THE POLITICS OF LOVELESSNESS: Andrey Zvyagintsev "Loveless" creates a dystopian, almost science-fictional, world that critics describe as an indictment of Putin's Russia. The characters have no love but they can exhibit strong emotions; they are unmoved by the world around them but have strong regrets about their past; and, they come on screen through dark shadows and shades. They pass through sterile parking lots, dilapidated builidings, Walmart-like stores and grocery chains, and monotonous high-rise towers. Even the snow on streams is lifeless -- it prononounces nothing, not even an aesthetic. There is full summer light in a few scenes but it doesn't illuminate anything. People have religion but its creeed is empty.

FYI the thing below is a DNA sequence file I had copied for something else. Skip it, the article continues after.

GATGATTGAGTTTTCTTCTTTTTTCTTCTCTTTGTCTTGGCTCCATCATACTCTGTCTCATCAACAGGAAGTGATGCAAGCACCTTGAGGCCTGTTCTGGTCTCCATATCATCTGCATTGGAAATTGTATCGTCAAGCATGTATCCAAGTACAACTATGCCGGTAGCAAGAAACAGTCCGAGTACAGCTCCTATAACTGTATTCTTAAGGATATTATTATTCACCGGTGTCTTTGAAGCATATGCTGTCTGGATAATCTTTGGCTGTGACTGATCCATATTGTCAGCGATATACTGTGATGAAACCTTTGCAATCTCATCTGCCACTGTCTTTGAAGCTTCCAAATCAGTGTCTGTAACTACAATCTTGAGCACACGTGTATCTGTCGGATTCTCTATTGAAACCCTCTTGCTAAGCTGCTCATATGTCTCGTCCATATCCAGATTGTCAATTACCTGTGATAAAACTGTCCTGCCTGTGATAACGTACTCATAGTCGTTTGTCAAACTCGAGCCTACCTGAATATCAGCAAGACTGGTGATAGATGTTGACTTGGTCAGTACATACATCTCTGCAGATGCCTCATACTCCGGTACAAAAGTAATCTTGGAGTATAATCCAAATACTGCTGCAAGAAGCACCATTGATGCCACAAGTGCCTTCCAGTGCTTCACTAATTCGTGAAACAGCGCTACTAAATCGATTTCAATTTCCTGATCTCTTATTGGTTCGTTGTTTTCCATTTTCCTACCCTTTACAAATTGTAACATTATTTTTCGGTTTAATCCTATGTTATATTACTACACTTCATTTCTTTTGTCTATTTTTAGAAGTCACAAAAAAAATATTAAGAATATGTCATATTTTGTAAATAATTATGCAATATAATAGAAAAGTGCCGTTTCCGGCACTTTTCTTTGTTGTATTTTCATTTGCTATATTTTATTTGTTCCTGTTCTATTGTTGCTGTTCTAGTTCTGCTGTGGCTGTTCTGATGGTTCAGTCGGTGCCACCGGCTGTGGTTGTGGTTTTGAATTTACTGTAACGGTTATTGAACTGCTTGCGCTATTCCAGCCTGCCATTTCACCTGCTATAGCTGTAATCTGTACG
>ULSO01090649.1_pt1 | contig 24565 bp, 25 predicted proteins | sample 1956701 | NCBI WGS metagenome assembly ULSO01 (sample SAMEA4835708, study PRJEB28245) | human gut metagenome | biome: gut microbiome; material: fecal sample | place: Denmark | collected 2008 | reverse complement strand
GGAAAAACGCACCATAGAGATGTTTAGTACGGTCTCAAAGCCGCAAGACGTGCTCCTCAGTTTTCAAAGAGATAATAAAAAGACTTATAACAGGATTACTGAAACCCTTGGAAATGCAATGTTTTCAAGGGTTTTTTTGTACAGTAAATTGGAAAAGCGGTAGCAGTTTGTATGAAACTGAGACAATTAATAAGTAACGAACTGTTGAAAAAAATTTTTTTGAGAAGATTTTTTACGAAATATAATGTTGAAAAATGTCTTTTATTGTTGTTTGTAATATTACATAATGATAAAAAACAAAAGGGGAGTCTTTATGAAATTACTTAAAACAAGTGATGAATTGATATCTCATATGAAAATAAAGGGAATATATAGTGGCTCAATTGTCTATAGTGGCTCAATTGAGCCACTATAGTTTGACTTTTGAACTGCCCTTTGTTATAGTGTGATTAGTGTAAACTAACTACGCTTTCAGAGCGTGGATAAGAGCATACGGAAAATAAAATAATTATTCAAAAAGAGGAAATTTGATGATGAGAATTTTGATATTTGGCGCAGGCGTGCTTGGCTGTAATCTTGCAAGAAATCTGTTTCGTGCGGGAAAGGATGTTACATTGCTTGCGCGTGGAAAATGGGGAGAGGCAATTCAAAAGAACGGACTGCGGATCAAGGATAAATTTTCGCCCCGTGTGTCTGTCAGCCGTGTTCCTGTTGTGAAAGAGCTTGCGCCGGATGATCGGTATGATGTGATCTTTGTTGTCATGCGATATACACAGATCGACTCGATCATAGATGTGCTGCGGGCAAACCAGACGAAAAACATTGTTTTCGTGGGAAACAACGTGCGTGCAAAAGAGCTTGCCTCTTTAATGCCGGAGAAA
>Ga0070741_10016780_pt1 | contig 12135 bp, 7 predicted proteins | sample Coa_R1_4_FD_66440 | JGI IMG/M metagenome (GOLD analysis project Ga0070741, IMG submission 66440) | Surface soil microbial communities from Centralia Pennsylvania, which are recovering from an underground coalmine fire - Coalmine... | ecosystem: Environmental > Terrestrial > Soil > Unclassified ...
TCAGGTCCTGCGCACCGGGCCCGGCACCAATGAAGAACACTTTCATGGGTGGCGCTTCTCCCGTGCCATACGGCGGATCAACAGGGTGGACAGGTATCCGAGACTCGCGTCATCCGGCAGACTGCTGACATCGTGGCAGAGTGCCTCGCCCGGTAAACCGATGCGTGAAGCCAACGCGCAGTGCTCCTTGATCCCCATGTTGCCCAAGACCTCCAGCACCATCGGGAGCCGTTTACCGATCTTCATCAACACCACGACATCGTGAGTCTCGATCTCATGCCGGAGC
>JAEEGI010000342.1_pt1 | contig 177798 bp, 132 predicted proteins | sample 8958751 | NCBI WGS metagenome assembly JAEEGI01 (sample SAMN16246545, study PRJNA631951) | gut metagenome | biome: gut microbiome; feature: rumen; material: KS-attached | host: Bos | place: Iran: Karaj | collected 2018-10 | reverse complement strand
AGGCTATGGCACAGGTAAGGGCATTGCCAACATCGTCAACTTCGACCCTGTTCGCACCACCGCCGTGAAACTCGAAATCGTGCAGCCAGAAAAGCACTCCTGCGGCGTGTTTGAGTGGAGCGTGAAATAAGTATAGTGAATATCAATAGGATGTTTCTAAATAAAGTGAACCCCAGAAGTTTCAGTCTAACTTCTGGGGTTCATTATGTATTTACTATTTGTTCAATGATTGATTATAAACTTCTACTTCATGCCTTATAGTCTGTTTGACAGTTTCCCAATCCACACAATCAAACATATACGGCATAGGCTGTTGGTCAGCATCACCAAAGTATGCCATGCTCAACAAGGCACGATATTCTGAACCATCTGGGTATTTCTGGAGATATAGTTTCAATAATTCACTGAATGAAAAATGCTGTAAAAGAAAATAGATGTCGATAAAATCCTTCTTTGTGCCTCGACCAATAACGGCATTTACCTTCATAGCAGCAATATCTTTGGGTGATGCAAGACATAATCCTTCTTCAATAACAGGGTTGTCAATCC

This film is hauntingly original, its intensity hard to pin upon a style. This disturbing vision of Putin's Russian could be Trump's Alabama. But the Western critics will have none of that.
Loveless pronounces the end of politics. You will need a long cold shower to wake up.
The only hope are the brief scenes with the two little children at the beginning and end of the film -- crying silently or uncontrollably because the adult world will not have them. Zvyagnitsev is oddly sentimental and these scenes bring forth his humanity.